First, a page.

In the battle to win the White Sox seventh and final bullpen spot, though, there's never an off-day.
So, while Tuesday's effort won't count toward Cactus League statistics, Daniel Hudson certainly made a positive impression in his quest for a long-relief role. Hudson worked the third and fourth innings against the Dodgers, retiring all six batters he faced, with four coming via strikeout.
Hudson fanned two looking and two swinging, also setting down hitters on a ground ball to shortstop Brent Lillibridge and on a nice running catch made by Jordan Danks in right-center field. The soon-to-be 23-year-old, who burst on to the scene by jumping from Class A Kannapolis to the Majors in 2009, focused on throwing strikes in his first outing, but said after the game how important every trip to the mound can be this spring.
"I need to go game speed and show I'm ready to go," Hudson said. "I came in good shape. Some of these guys are better established. I need to show I have my best stuff in order to match up."
"Obviously, when you're first out of camp, you're going to see guys impress more than others, but those games count," Guillen said. "Hudson, from last year, we know what he can do. I got a message from [White Sox pitching coach Don] Cooper, he's the best one to throw the ball in camp right now. It didn't surprise me what he did."
Carlos Torres, who finds himself in the mix with Hudson for that same bullpen spot, hurled two scoreless innings and struck out one during the White Sox 4-2, seven-inning loss to the Dodgers. Bullpen hopeful Daniel Cabrera was tagged for four runs on three hits in one inning of relief and walked three.
The rally could have been worse were it not for a caught stealing at second base, courtesy of a strong throw from catcher Miguel Gonzalez. Cabrera had drawn rave reviews during his first week of camp coming off of a dismal 2009 showing, but could not find the plate on Tuesday.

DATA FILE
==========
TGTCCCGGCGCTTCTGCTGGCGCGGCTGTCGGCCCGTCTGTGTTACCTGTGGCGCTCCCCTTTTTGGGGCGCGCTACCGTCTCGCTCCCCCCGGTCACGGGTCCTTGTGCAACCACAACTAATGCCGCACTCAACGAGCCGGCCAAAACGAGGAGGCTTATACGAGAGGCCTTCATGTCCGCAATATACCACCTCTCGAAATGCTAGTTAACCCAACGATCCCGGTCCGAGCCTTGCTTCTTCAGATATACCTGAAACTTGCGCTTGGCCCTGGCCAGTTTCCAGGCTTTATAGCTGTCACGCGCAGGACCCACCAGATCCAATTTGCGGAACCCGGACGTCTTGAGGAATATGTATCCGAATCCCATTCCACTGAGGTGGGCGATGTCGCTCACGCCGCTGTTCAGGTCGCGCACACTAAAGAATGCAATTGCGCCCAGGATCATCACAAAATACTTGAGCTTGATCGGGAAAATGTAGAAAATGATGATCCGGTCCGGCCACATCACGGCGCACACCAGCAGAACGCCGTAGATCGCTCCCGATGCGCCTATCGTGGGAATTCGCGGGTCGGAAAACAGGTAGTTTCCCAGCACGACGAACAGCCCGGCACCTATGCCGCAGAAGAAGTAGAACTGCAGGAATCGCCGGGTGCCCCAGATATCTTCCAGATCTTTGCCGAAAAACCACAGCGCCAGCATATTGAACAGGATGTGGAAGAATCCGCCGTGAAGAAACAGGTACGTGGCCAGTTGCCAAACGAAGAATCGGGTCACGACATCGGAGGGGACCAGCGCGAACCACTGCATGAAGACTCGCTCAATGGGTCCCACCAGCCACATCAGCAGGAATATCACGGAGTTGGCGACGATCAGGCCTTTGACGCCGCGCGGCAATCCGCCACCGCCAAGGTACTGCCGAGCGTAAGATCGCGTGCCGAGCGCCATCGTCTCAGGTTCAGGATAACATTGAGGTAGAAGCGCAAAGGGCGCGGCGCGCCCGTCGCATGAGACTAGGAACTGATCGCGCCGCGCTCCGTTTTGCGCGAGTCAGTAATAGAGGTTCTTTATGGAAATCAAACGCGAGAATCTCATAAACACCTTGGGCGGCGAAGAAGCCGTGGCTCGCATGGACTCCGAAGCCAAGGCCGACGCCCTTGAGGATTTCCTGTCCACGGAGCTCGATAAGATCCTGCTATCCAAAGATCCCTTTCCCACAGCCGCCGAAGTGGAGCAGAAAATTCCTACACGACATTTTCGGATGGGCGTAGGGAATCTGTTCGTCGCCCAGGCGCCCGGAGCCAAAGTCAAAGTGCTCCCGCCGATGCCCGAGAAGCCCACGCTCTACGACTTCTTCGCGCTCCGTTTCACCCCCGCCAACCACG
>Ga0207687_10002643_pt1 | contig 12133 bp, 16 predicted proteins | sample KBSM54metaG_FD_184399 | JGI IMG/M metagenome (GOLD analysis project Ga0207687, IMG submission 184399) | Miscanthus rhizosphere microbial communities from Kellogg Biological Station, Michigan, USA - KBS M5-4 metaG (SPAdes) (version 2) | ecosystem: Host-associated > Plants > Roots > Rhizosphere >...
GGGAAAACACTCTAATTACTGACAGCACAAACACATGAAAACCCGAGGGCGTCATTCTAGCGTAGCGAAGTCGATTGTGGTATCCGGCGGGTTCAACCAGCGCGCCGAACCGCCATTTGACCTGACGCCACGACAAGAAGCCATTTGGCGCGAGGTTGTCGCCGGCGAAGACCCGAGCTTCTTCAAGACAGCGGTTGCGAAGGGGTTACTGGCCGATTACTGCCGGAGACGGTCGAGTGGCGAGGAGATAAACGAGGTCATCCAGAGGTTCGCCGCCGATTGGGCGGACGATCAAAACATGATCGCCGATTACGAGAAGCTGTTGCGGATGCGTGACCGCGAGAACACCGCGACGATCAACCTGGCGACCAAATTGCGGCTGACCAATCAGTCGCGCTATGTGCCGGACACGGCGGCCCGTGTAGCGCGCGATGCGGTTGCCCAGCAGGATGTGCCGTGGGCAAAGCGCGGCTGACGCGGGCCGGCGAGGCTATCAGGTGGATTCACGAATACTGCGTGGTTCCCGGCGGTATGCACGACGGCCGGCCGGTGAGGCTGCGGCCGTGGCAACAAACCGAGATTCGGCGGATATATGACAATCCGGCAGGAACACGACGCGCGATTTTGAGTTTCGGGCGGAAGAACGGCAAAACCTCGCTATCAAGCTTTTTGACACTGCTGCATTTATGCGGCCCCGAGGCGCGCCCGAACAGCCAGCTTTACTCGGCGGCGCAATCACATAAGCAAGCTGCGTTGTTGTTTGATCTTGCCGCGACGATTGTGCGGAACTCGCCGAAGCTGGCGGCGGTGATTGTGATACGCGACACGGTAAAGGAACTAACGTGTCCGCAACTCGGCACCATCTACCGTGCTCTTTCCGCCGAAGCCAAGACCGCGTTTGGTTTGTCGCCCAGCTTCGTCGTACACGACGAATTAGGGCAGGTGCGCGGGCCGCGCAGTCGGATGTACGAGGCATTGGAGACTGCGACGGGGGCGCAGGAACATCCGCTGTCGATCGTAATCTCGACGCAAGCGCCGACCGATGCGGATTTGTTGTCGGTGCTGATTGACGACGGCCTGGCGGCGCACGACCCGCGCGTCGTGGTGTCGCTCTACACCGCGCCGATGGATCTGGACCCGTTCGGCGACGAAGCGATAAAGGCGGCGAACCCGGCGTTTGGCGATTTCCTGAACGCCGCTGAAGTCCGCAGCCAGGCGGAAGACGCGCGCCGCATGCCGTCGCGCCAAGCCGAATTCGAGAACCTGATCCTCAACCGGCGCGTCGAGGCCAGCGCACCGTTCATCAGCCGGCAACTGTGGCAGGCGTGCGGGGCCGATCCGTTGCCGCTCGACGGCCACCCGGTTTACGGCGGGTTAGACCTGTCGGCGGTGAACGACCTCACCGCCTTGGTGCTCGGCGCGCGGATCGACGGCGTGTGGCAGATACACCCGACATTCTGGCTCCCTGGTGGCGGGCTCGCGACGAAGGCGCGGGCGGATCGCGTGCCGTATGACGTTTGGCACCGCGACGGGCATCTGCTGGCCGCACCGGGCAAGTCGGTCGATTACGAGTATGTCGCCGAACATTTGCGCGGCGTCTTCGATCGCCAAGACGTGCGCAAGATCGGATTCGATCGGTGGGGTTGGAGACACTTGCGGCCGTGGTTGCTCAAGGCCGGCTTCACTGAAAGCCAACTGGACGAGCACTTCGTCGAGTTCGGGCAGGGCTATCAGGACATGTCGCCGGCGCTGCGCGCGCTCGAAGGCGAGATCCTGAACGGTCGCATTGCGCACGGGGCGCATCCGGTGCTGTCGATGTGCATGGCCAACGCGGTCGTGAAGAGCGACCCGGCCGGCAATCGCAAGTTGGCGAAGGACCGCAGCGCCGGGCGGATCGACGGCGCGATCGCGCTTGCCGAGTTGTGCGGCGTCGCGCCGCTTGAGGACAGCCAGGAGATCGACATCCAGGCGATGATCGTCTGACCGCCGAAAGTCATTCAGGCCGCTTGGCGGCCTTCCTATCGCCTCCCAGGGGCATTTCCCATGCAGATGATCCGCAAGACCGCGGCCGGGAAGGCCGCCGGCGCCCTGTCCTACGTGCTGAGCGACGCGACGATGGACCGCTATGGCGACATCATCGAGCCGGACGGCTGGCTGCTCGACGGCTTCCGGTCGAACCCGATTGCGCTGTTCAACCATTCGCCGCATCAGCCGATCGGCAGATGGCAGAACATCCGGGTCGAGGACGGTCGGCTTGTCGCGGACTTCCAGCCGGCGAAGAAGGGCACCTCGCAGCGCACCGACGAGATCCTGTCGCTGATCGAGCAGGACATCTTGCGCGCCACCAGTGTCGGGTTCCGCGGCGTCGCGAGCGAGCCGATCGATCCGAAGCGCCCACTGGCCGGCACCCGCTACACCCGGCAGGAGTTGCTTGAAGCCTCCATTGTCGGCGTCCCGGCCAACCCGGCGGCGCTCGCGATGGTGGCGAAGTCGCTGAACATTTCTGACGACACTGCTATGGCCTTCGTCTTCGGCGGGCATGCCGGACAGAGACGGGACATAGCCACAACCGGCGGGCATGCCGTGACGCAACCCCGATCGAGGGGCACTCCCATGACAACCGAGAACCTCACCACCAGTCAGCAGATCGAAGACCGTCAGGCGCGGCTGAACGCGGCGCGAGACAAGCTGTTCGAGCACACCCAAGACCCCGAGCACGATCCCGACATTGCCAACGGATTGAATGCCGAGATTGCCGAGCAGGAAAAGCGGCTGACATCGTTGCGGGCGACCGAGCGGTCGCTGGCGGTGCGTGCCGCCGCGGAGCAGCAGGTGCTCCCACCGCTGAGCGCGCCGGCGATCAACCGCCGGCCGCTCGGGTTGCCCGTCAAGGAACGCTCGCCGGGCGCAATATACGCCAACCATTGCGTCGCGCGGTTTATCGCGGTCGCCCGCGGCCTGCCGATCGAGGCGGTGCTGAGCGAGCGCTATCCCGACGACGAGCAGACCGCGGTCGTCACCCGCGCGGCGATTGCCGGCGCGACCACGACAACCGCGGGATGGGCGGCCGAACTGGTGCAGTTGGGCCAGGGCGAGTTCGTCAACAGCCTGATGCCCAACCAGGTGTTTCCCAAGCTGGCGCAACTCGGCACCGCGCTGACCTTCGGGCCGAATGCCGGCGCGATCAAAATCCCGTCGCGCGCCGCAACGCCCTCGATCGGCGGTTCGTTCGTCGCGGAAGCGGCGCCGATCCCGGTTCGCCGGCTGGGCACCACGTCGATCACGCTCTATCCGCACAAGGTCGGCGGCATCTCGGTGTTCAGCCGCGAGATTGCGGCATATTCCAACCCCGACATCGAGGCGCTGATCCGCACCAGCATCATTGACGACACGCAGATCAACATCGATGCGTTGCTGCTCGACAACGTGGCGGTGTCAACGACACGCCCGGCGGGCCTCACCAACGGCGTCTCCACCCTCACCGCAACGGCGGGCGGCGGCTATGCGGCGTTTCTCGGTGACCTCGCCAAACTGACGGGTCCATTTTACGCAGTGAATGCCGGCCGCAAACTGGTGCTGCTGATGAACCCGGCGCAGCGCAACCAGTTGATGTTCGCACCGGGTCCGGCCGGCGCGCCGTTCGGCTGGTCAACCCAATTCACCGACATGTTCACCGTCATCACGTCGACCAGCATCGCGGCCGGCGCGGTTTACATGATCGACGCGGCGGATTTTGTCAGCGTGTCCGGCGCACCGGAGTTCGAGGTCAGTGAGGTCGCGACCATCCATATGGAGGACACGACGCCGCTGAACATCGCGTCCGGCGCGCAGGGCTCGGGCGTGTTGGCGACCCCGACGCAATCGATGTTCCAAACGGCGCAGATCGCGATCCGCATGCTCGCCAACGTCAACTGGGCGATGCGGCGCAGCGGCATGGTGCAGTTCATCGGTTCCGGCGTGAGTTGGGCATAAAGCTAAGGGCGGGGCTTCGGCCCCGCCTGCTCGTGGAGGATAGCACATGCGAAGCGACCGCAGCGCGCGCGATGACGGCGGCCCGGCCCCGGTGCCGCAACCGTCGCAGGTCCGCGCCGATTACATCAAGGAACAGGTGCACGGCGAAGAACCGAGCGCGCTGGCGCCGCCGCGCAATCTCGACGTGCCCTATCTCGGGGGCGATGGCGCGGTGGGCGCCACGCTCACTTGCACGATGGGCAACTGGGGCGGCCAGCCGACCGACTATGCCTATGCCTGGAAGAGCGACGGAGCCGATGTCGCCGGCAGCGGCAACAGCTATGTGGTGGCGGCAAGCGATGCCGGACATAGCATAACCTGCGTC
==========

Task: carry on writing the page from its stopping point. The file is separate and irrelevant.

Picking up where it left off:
Eight of his first nine pitches were out of the strike zone. He threw 27 pitches and only 11 went for strikes, a wild streak that has plagued him in the past.
"Understand, it has been a while, and I didn't do the things I wanted to do," Cabrera said. "I just have to keep working, and I'm getting into form now."
Guillen called Cabrera's effort "disappointing" but not because of the runs allowed.
"It was because he wasn't throwing the ball," Guillen said. "You're going to have very poor outings, and you're going to have good outings. To me, he wasn't throwing the ball with confidence. I don't know him and can't say anything because that's the first time he threw for us.
"He wasn't throwing the ball the way we think he can throw the ball. I don't see him loose on the mound. He's a veteran pitcher who just has to let it go. I don't see that."
Freddy Dolsi, Sergio Santos, Erick Threets and Jeff Marquez will have their chances to compete for the open spot with Cabrera, Hudson and Torres. Hudson could wind up as the best man for the job and still begin the season with Triple-A Charlotte, as the White Sox want to do what's best for the righty, whom they project as a starter in the Majors.
If he continues to pitch like he did on Tuesday, though, Hudson might be hard to overlook.
"Just throwing everything for strikes was the main thing I took out of today and can take forward with me," Hudson said.
"Because he pitched well today doesn't mean he made the team," said Guillen. "We're going to wait and see. We're not in a hurry. He's not too far away from being in the big leagues. That's why we're not in a hurry."
Scott Merkin is a reporter for MLB.com. This story was not subject to the approval of Major League Baseball or its clubs.